I finally installed the T-bar on my KH 29er yesterday. I had to swap the 29er freeride seat for a street gel that was on another uni, as the freeride was an older model and wouldn’t accept the stiffener plate.
I’m finding that riding the unicycle while holding onto both handles is quite a challenge. I wasn’t able to hold on for more than a few seconds at the time before I had to release at least one hand in order to recover my balance. I’ll keep practicing though.
I have the same issue - it does help to apply pressure with one hand to relieve your seating area for a bit though. I have been unicycling for 31 years and cannot hold on with two hands for more than 20 or so rotations.
once I learned to put my right hand on the Shadow handlebar (my left braking hand never leaves it) I was able to square my shoulders and I just took off. Speed and cadence came naturally. Granted this is on a smooth road. For MUni, I waive my arms all over the place.
When I first got my KH bar for my 36 I had to get used to the extra forward weight on the seat. The uni crashed over several times scuffing the bar ends. Like the others state practice nails it and for me now I can’t imagine riding without the handle. Two hands is not a problem unless I’m going over really uneven surfaces and I too prefer to hold with one hand when negotiating hills. The bar is also really handy to attach a good torchlight and a water bottle.
Yes it does take some getting used to, but I think that if more people realized how much more comfortable it makes riding (not just for Distance but also XC muni) it would become perhaps as common as brakes. Speaking of brakes you’ll also find it takes a bit of getting used to, braking from the T-bar position, but with practice it feels as normal as braking from the saddle handle.
Kris, my other hero (sorry for the use of the picture John but it’s just so darn sexy) has his brake lever mounted half-way-up rather than way out on the end in the T-bar position like mine (2nd picture). Granted I’m talking about Distance riding with a slightly different (Shadow) HandleBar but the concept is the same. My left “braking” hand never leaves the handle. I use my right hand to recover my balance (when it gets too bumpy to hold on with both) so I want my lever handy (pardon the pun). Most of the 36er pictures I see have the lever mounted half-way-up (like John’s) presumably to simulate braking from the saddle handle. I would be interested to hear from both you and John on this subject as I could not imagine mine any other way.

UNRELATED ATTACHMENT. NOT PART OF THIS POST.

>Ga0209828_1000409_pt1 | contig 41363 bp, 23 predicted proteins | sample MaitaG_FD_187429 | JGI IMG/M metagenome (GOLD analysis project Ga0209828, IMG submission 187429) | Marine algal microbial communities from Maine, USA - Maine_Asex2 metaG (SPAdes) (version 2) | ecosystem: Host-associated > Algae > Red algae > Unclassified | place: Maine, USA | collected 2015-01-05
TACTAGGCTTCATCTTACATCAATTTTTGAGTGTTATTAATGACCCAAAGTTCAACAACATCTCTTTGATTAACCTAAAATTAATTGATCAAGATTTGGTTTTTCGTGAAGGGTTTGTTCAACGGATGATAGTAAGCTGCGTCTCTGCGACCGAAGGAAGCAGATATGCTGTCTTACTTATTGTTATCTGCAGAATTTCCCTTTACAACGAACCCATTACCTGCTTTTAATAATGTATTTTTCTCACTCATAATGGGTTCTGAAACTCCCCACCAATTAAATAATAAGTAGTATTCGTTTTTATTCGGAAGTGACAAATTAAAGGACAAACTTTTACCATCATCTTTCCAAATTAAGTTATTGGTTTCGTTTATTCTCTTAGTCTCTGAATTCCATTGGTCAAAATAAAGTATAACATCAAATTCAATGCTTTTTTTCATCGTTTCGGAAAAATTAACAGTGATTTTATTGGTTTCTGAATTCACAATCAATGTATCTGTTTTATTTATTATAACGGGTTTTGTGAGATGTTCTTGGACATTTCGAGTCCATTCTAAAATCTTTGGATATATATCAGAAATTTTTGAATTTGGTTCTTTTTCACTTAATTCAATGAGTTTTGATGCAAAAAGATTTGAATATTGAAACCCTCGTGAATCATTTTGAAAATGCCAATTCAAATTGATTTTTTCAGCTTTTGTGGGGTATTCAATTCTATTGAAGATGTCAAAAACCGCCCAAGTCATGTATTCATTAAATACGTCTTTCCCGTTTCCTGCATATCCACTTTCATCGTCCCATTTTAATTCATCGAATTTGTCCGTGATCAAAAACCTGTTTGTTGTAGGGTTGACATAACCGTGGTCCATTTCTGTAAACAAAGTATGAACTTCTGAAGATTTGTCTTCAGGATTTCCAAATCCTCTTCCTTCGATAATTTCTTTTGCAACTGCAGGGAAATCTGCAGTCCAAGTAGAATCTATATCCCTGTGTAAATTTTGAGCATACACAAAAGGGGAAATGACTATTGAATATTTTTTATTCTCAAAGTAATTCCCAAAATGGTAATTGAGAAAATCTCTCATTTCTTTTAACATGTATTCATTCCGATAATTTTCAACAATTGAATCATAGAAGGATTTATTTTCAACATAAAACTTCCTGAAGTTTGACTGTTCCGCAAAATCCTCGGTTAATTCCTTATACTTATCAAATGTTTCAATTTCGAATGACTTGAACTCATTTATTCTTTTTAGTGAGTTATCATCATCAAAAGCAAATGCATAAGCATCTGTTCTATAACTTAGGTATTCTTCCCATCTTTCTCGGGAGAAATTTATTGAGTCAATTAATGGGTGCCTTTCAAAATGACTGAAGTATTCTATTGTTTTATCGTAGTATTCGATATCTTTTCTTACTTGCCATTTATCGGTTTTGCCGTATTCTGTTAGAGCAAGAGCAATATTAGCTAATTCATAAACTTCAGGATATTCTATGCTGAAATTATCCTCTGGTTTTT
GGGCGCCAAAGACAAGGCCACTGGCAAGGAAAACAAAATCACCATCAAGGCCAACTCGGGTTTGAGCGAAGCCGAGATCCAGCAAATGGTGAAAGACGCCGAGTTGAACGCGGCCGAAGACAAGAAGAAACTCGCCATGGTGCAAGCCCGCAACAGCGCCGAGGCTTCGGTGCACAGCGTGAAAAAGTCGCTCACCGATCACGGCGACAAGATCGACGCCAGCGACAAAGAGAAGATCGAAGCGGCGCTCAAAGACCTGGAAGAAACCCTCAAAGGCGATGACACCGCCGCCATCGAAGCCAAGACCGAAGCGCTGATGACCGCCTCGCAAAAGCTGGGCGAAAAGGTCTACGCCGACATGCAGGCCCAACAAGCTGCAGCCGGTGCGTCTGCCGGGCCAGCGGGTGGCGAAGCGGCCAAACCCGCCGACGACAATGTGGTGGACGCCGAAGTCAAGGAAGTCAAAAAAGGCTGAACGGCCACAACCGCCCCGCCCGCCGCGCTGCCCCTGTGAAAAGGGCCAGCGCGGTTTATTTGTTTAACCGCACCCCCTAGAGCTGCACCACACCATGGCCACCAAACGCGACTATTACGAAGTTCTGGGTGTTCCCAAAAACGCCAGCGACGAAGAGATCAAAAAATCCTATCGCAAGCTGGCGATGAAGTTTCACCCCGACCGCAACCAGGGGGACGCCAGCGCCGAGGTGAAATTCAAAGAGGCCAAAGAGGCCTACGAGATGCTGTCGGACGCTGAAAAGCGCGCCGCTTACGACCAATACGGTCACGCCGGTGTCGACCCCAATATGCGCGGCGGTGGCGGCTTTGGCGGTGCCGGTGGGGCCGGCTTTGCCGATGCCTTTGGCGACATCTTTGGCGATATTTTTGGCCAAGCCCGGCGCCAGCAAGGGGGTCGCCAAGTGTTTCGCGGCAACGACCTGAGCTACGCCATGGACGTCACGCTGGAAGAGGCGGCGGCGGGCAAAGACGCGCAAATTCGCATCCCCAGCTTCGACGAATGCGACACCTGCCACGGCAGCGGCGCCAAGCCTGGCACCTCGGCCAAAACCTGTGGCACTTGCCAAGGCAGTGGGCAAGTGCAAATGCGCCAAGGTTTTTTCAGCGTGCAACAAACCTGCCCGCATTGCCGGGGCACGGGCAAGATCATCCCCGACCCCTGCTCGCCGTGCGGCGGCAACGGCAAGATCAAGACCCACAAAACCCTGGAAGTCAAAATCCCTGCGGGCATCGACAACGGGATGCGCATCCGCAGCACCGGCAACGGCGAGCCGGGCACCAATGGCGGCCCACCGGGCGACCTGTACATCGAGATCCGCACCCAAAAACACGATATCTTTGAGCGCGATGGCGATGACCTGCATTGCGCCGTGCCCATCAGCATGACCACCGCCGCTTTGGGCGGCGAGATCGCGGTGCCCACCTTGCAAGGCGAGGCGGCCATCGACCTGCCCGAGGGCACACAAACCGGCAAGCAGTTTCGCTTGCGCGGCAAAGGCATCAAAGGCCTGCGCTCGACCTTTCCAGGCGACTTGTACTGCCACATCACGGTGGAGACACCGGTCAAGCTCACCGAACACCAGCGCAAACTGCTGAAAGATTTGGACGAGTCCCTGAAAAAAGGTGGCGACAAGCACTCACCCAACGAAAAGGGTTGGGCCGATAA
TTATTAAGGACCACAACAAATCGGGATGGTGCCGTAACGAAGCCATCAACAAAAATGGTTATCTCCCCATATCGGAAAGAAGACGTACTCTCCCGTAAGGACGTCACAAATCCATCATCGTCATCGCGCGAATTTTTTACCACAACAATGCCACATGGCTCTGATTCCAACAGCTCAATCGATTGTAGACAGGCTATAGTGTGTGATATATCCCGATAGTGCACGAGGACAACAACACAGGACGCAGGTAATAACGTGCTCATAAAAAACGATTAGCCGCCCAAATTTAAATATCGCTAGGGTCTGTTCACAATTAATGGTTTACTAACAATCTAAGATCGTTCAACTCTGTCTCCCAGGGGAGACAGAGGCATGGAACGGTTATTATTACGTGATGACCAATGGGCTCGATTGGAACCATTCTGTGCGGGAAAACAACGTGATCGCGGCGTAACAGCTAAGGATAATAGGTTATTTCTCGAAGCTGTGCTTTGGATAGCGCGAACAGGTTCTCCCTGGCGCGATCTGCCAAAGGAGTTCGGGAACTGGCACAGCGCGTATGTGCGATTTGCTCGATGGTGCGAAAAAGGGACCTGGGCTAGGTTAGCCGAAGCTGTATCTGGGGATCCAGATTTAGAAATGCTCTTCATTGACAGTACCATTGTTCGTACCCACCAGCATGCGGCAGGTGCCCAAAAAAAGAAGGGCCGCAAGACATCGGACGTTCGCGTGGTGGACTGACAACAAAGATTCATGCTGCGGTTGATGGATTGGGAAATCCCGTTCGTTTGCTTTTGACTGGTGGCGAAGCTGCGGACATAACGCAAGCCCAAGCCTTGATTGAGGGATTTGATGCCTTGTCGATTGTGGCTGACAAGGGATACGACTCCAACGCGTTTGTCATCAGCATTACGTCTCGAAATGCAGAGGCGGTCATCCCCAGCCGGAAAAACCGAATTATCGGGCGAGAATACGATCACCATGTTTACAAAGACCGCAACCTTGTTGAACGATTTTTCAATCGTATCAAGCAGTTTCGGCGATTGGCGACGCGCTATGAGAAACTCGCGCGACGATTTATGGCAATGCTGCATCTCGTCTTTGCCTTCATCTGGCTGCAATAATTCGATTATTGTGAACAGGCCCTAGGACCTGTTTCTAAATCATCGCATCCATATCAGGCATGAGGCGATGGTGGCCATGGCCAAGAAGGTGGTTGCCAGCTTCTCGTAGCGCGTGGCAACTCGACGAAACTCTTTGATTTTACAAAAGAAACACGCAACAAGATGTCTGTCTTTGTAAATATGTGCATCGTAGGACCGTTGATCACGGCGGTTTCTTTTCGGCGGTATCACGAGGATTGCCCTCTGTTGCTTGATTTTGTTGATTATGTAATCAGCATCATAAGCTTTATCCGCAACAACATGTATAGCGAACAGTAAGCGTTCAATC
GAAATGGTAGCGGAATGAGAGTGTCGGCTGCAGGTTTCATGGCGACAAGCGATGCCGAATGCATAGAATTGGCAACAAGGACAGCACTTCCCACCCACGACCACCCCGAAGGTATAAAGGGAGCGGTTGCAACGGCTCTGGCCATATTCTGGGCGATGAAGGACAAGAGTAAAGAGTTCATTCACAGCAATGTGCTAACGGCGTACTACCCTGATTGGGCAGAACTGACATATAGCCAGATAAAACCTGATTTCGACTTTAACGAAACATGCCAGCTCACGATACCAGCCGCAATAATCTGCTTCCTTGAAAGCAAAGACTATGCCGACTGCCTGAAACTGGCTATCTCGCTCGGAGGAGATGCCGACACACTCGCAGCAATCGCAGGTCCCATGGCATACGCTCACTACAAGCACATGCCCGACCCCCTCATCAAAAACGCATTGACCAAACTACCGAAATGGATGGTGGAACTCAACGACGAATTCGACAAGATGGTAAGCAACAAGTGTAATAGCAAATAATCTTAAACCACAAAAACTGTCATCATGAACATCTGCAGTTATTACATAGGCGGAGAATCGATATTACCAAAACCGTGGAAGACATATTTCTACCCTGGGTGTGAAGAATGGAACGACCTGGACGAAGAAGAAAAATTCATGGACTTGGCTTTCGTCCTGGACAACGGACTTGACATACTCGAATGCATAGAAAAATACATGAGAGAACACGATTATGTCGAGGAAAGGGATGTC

The difference between touring and muni, in my view, is that with muni there’s often the need to pull up on the handle while simultaneously braking, say to go over a bump while descending. Plus with XC you often want to have your hands in a “distance” position while being able to pull up over bumps on up-and-down terrain.
Attached are a couple of photos of my T-bar setup for muni (since this photo was taken I’ve moved it about 10 mm forward and 10 mm up). Flip the slotted tube around so it’s oriented towards the back. Cut the T-bar shorter, and cut it narrower to 120 mm width so it avoids the knees (also makes it easier to reach the brake). You can raise it up just so that there’s plenty of room for your knuckles when curling your fingers around the saddle handle. In the very beginning I did find it slightly strange to brake from this position but it was only because I was unfamiliar with it; now it feels totally natural.